We examine the angular momentum transport properties of disks composed of macroscopic particles whose velocity dispersions are externally enhanced ("stirred"). Our simple Boltzmann equation model serves as an analogy for unmagnetized fluid disks in which turbulence may be driven by thermal convection. We show that interparticle collisions in particle disks play the same role as fluctuating pressure forces and viscous dissipation in turbulent disks: both transfer energy in random motions associated with one direction to those associated with another and convert kinetic energy into heat. The direction of angular momentum transport in stirred particle and fluid disks is determined by the direction of external stirring and by the properties of the collision term in the Boltzmann equation (or its analog in the fluid problem). In particular, our model problem yields inward transport for vertically or radially stirred disks, provided collisions are suitably inelastic; the transport is outward in the elastic limit. Numerical simulations of hydrodynamic turbulence driven by thermal convection find inward transport; this requires that fluctuating pressure forces do little to no work and is analogous to an externally stirred particle disk in which collisions are highly inelastic.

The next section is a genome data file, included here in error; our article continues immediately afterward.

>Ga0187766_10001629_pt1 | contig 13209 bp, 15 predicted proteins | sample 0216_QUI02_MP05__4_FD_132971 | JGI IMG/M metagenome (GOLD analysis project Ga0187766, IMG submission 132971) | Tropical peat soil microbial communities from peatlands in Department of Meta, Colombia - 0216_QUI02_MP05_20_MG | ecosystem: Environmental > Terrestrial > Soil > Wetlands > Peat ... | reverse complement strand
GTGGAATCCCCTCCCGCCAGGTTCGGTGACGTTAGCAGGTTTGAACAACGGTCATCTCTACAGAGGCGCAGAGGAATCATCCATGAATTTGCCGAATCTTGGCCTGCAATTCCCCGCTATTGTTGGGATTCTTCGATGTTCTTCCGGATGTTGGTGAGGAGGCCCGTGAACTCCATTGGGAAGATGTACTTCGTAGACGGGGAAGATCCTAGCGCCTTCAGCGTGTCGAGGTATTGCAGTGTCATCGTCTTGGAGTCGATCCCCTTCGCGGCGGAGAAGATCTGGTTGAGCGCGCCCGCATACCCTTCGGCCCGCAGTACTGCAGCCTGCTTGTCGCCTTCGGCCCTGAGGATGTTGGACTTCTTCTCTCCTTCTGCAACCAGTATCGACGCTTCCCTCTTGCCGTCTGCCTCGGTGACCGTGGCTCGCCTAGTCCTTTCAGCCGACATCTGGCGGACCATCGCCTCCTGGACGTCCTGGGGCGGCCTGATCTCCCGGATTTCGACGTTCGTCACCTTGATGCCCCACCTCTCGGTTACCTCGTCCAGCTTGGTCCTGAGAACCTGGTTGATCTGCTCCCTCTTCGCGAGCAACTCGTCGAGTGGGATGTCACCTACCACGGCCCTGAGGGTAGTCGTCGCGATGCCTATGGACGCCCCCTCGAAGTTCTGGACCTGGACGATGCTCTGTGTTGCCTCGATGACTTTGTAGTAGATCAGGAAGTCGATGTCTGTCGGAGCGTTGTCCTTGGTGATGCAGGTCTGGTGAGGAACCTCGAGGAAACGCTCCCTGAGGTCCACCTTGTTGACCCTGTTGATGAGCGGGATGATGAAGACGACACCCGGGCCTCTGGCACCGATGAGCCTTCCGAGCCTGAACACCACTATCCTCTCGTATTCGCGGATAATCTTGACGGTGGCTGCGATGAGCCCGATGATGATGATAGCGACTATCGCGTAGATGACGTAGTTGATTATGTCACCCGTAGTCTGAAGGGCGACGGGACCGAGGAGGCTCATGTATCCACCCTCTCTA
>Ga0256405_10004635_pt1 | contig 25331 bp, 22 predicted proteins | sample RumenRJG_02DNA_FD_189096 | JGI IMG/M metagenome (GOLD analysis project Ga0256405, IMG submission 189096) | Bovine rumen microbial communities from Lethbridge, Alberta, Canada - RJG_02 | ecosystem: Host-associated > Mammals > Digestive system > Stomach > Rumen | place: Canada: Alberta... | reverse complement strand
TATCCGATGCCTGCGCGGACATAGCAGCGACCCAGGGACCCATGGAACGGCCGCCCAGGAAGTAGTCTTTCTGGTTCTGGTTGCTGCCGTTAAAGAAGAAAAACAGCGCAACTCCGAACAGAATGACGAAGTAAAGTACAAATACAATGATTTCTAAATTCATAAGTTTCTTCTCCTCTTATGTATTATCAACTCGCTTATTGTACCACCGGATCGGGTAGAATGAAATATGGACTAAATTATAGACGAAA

|Original language||English (US)|
|Number of pages||6|
|Issue number||1 PART 1|
|State||Published - Nov 1 2000|
All Science Journal Classification (ASJC) codes
- Astronomy and Astrophysics
- Space and Planetary Science